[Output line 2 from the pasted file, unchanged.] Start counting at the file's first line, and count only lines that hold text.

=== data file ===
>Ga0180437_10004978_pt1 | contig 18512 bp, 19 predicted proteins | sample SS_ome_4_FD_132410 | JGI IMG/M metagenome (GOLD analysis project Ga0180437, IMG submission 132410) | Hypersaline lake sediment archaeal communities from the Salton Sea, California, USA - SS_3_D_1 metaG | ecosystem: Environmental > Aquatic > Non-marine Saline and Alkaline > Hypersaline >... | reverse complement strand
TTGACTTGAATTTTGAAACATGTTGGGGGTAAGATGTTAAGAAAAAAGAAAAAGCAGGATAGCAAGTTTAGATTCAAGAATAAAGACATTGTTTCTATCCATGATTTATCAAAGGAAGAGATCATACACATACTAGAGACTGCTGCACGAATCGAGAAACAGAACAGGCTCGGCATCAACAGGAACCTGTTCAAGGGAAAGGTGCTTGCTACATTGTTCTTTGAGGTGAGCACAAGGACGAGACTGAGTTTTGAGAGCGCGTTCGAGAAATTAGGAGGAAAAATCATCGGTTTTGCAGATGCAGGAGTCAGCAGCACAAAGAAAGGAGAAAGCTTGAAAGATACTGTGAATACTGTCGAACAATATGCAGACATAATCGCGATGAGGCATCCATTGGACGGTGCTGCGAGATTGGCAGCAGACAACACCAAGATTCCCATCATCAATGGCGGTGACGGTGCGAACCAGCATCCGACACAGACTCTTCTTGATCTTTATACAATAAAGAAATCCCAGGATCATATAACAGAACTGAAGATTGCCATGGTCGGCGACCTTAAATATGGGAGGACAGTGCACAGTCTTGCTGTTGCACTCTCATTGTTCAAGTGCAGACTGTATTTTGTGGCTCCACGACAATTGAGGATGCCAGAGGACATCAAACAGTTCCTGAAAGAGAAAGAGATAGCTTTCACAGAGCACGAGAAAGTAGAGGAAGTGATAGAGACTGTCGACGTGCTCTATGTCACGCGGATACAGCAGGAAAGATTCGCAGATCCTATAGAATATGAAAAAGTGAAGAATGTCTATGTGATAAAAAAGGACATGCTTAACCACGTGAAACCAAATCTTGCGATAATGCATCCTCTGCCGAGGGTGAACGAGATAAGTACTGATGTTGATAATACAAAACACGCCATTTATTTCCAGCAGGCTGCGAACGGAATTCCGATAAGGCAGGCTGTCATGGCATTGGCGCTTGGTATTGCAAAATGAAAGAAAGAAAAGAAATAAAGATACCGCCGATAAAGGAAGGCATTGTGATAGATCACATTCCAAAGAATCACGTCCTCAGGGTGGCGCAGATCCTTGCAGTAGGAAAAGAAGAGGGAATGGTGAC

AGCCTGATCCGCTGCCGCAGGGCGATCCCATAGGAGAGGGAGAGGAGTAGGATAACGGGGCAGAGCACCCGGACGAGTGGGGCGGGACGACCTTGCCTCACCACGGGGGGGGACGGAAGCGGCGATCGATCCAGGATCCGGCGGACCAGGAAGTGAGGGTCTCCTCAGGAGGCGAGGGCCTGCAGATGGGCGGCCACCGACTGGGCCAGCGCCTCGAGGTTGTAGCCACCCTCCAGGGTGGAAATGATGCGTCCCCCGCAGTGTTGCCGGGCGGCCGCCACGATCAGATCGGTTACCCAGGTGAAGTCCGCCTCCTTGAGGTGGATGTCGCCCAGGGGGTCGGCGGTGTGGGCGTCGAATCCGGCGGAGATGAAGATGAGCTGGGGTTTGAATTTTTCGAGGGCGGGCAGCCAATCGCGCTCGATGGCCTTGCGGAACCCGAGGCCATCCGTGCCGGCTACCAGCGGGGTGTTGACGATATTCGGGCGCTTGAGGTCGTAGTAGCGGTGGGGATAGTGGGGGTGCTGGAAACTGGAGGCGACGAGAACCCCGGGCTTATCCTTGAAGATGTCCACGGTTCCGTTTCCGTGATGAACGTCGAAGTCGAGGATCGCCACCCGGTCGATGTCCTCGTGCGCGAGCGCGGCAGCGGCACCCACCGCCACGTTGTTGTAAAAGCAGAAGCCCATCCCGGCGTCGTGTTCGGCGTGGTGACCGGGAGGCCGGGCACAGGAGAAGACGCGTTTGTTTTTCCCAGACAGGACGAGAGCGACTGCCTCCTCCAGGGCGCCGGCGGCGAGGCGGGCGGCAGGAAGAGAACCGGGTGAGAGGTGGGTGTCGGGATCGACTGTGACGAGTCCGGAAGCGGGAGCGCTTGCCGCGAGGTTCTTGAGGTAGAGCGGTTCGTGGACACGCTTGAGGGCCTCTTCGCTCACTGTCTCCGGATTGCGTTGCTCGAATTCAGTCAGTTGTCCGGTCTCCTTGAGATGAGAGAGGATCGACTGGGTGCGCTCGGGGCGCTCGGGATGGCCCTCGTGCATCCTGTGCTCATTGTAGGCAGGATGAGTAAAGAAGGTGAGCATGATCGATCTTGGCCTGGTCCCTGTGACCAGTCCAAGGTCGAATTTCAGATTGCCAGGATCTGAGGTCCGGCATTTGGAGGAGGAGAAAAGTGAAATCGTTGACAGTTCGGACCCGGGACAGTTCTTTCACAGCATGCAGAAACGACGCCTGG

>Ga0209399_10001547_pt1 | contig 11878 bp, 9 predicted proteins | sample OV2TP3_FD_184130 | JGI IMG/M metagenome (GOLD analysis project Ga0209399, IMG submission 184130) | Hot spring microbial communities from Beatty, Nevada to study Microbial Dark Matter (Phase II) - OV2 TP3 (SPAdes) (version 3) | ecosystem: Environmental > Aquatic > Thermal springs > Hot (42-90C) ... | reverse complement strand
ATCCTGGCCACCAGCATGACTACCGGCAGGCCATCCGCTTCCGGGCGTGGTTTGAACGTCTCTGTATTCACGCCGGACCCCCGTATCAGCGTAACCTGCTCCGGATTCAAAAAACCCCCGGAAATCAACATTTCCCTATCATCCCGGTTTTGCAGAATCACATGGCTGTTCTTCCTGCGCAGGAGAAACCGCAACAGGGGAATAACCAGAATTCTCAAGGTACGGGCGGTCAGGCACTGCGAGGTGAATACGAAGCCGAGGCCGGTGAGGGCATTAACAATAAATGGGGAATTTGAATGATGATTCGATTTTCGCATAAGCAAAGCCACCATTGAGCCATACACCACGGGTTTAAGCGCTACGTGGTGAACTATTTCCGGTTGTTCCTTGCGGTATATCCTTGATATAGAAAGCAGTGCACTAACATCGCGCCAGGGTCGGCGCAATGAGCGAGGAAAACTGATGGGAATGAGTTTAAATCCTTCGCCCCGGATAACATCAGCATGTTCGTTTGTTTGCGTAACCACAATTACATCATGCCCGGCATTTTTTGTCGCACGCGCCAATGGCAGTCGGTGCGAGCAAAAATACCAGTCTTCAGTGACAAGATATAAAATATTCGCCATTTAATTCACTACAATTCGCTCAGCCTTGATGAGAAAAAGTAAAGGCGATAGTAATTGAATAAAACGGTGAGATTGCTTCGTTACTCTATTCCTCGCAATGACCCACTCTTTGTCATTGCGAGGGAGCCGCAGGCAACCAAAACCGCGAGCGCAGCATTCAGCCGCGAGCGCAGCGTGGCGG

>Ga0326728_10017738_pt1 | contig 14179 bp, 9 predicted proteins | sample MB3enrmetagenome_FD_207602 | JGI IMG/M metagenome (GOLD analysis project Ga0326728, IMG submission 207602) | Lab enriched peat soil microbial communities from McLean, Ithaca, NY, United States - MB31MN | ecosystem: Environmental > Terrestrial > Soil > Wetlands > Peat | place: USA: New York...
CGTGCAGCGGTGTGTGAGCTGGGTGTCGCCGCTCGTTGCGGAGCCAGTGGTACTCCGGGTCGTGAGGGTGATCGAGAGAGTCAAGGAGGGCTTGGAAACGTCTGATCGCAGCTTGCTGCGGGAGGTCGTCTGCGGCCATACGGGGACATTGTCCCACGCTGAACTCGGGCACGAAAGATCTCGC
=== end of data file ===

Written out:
TTGACTTGAATTTTGAAACATGTTGGGGGTAAGATGTTAAGAAAAAAGAAAAAGCAGGATAGCAAGTTTAGATTCAAGAATAAAGACATTGTTTCTATCCATGATTTATCAAAGGAAGAGATCATACACATACTAGAGACTGCTGCACGAATCGAGAAACAGAACAGGCTCGGCATCAACAGGAACCTGTTCAAGGGAAAGGTGCTTGCTACATTGTTCTTTGAGGTGAGCACAAGGACGAGACTGAGTTTTGAGAGCGCGTTCGAGAAATTAGGAGGAAAAATCATCGGTTTTGCAGATGCAGGAGTCAGCAGCACAAAGAAAGGAGAAAGCTTGAAAGATACTGTGAATACTGTCGAACAATATGCAGACATAATCGCGATGAGGCATCCATTGGACGGTGCTGCGAGATTGGCAGCAGACAACACCAAGATTCCCATCATCAATGGCGGTGACGGTGCGAACCAGCATCCGACACAGACTCTTCTTGATCTTTATACAATAAAGAAATCCCAGGATCATATAACAGAACTGAAGATTGCCATGGTCGGCGACCTTAAATATGGGAGGACAGTGCACAGTCTTGCTGTTGCACTCTCATTGTTCAAGTGCAGACTGTATTTTGTGGCTCCACGACAATTGAGGATGCCAGAGGACATCAAACAGTTCCTGAAAGAGAAAGAGATAGCTTTCACAGAGCACGAGAAAGTAGAGGAAGTGATAGAGACTGTCGACGTGCTCTATGTCACGCGGATACAGCAGGAAAGATTCGCAGATCCTATAGAATATGAAAAAGTGAAGAATGTCTATGTGATAAAAAAGGACATGCTTAACCACGTGAAACCAAATCTTGCGATAATGCATCCTCTGCCGAGGGTGAACGAGATAAGTACTGATGTTGATAATACAAAACACGCCATTTATTTCCAGCAGGCTGCGAACGGAATTCCGATAAGGCAGGCTGTCATGGCATTGGCGCTTGGTATTGCAAAATGAAAGAAAGAAAAGAAATAAAGATACCGCCGATAAAGGAAGGCATTGTGATAGATCACATTCCAAAGAATCACGTCCTCAGGGTGGCGCAGATCCTTGCAGTAGGAAAAGAAGAGGGAATGGTGAC